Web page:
Recent studies have demonstrated that the proteasome, in addition to functioning in the complete degradation of cell proteins, is the source of most antigenic peptides presented to the immune system on major histocompatibility complex (MHC)-class I molecules. In this process, intracellular and viral proteins are degraded in the cytosol to 8- to 9-amino acid fragments, which are then transported into the endoplasmic reticulum, where they become associated with MHC-class I molecules and are thus delivered to the cell surface. A variety of evidence has shown that the proteasome and ATP-ubiquitin-dependent pathway are critical in this process: (1) In cells, selective inhibitors of proteasome function inhibit the bulk of protein degradation and thus prevent the generation of peptides necessary for class I presentation and the appearance of MHC on the cell surface. (2) Mutations that block ubiquitin conjugation prevent the generation of an antigenic peptide. (3) Modifications that lead to rapid degradation of a protein by the ubiquitin pathway enhance antigen presentation. (4) γ-Interferon (γ-IFN) induces new proteasome subunits, LMP2 and LMP7, encoded in the MHC region that are incorporated in place of constitutive proteasome subunits. Their incorporation does not affect rates of protein breakdown but causes changes in peptidase activities, i.e. they increase rates of cleavage after basic and hydrophobic residues and decrease cleavage after acidic residues. Transfections of cells with LMP2 or LMP7 cause similar changes in these peptidase activities as are caused by γ-IFN. These modifications in peptidase activities should enhance the production of those types of peptides which are preferentially transported into endoplasmic reticulum and selectively bound to MHC-class I molecules.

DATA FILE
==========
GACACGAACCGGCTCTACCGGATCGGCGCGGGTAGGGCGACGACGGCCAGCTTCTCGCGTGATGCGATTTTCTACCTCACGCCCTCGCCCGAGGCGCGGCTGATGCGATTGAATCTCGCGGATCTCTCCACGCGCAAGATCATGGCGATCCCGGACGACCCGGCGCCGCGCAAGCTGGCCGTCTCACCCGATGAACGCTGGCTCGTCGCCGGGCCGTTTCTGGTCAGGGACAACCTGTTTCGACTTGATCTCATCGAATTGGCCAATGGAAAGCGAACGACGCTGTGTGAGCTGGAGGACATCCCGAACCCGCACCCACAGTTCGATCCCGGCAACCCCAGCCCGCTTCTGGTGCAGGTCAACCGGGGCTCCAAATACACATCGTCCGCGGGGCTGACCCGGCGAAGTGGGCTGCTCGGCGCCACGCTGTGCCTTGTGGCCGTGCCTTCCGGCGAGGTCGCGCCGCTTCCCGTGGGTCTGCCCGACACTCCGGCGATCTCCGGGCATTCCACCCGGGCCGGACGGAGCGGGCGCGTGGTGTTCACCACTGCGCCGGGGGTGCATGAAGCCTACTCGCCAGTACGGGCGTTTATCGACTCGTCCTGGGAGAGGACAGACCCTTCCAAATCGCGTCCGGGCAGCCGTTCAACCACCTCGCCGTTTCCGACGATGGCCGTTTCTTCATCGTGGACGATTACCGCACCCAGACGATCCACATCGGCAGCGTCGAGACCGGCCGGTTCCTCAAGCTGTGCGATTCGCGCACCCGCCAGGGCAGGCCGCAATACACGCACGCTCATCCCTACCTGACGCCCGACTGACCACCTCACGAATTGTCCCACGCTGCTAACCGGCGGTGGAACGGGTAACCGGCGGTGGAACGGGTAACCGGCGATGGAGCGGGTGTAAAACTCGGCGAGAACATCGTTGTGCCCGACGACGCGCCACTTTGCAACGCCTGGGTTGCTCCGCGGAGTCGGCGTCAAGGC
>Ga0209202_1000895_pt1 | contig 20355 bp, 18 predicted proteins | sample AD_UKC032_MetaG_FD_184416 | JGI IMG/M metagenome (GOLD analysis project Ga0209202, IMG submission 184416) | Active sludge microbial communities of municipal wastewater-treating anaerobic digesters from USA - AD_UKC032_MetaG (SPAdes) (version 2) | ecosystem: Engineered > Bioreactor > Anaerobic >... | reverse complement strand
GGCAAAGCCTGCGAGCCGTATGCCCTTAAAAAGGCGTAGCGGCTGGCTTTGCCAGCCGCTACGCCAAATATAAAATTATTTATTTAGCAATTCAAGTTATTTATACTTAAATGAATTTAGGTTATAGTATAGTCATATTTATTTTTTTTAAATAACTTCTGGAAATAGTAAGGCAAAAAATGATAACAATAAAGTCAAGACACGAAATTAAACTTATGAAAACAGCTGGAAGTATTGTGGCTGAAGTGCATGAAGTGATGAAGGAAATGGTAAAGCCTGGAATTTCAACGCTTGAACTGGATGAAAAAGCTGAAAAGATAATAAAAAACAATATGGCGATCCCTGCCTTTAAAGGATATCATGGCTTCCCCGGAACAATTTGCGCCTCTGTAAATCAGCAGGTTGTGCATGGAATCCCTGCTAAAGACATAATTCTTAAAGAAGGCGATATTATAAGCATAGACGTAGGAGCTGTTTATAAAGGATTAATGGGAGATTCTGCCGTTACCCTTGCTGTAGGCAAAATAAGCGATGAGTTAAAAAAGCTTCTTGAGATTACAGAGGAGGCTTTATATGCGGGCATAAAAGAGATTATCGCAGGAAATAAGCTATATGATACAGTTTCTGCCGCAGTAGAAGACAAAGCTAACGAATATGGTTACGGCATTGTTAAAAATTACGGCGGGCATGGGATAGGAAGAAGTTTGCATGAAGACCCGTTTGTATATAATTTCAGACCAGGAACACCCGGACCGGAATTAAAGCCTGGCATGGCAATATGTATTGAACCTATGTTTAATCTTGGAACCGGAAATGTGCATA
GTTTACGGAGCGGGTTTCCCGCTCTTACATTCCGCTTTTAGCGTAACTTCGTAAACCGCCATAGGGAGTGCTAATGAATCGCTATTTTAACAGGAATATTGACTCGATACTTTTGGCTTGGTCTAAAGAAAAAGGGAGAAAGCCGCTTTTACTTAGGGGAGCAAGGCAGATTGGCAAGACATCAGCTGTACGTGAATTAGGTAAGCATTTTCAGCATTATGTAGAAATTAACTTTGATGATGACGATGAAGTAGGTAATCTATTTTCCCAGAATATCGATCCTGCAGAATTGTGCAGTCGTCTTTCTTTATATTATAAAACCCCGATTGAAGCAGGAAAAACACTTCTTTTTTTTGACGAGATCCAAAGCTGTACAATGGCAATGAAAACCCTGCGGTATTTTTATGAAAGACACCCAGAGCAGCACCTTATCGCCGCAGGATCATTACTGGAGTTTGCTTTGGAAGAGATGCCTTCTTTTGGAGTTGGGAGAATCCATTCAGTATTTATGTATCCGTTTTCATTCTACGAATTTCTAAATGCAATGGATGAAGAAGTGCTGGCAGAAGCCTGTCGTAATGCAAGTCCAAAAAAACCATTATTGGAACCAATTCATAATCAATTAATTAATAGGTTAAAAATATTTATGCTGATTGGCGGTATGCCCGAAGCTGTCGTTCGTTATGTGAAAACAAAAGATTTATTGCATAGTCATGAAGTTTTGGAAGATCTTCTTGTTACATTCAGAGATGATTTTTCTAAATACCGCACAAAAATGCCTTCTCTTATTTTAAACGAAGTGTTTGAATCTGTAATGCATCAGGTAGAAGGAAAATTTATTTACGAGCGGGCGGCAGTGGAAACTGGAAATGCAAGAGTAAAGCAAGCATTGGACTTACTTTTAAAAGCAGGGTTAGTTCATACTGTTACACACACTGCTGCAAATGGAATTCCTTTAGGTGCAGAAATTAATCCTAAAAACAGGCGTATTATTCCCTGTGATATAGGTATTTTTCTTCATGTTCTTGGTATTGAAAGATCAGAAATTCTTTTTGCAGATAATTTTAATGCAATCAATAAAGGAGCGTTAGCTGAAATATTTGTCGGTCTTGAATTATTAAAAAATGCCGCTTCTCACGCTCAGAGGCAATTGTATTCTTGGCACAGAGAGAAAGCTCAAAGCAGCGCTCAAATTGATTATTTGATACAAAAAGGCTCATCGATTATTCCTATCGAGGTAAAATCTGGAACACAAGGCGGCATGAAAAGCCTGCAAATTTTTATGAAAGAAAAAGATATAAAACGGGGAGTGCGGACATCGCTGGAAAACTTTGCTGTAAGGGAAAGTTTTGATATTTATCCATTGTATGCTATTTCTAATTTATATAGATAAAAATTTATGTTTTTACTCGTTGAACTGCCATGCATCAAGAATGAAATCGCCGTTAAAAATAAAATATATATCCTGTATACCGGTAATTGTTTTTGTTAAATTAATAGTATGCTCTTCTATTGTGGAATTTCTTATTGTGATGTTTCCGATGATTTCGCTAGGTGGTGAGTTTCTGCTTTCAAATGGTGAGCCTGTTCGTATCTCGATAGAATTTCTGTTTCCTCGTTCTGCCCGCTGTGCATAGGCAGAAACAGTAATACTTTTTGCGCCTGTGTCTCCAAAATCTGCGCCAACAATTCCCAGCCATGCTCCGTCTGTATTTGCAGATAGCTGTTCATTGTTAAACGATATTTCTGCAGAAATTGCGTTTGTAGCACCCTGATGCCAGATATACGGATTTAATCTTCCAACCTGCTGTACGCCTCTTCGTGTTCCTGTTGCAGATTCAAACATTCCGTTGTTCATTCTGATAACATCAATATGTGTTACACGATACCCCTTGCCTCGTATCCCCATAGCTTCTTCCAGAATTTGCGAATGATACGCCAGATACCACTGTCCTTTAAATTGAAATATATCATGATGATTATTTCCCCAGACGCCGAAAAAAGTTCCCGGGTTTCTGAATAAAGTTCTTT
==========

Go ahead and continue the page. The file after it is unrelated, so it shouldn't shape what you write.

|Original language||English (US)|
|Number of pages||16|
|Journal||Enzyme and Protein|
|State||Published - Dec 1 1993|
- Antigen presentation
- Major histocompatibility complex
ASJC Scopus subject areas